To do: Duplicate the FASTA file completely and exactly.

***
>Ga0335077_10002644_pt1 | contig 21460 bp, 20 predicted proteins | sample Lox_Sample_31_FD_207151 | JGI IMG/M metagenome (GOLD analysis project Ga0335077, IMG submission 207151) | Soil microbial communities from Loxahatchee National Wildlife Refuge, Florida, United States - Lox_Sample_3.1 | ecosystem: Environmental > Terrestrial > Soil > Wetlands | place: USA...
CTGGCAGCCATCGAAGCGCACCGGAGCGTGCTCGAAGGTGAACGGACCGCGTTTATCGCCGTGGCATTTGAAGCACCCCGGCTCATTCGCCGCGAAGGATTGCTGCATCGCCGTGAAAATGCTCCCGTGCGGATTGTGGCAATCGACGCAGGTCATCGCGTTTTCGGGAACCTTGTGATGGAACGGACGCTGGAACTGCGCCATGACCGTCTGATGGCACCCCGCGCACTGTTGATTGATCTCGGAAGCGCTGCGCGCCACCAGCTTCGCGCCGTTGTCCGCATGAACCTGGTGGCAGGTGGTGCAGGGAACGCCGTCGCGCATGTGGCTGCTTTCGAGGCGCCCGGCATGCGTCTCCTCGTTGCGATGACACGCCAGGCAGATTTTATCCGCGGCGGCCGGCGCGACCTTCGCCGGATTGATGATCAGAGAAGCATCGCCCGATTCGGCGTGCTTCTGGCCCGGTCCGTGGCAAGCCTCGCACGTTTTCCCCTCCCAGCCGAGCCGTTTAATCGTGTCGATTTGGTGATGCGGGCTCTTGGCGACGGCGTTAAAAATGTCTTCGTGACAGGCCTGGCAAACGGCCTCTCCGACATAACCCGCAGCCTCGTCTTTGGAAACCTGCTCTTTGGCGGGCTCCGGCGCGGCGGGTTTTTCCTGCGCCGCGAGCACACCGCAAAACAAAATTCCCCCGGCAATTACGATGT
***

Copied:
>Ga0335077_10002644_pt1 | contig 21460 bp, 20 predicted proteins | sample Lox_Sample_31_FD_207151 | JGI IMG/M metagenome (GOLD analysis project Ga0335077, IMG submission 207151) | Soil microbial communities from Loxahatchee National Wildlife Refuge, Florida, United States - Lox_Sample_3.1 | ecosystem: Environmental > Terrestrial > Soil > Wetlands | place: USA...
CTGGCAGCCATCGAAGCGCACCGGAGCGTGCTCGAAGGTGAACGGACCGCGTTTATCGCCGTGGCATTTGAAGCACCCCGGCTCATTCGCCGCGAAGGATTGCTGCATCGCCGTGAAAATGCTCCCGTGCGGATTGTGGCAATCGACGCAGGTCATCGCGTTTTCGGGAACCTTGTGATGGAACGGACGCTGGAACTGCGCCATGACCGTCTGATGGCACCCCGCGCACTGTTGATTGATCTCGGAAGCGCTGCGCGCCACCAGCTTCGCGCCGTTGTCCGCATGAACCTGGTGGCAGGTGGTGCAGGGAACGCCGTCGCGCATGTGGCTGCTTTCGAGGCGCCCGGCATGCGTCTCCTCGTTGCGATGACACGCCAGGCAGATTTTATCCGCGGCGGCCGGCGCGACCTTCGCCGGATTGATGATCAGAGAAGCATCGCCCGATTCGGCGTGCTTCTGGCCCGGTCCGTGGCAAGCCTCGCACGTTTTCCCCTCCCAGCCGAGCCGTTTAATCGTGTCGATTTGGTGATGCGGGCTCTTGGCGACGGCGTTAAAAATGTCTTCGTGACAGGCCTGGCAAACGGCCTCTCCGACATAACCCGCAGCCTCGTCTTTGGAAACCTGCTCTTTGGCGGGCTCCGGCGCGGCGGGTTTTTCCTGCGCCGCGAGCACACCGCAAAACAAAATTCCCCCGGCAATTACGATGT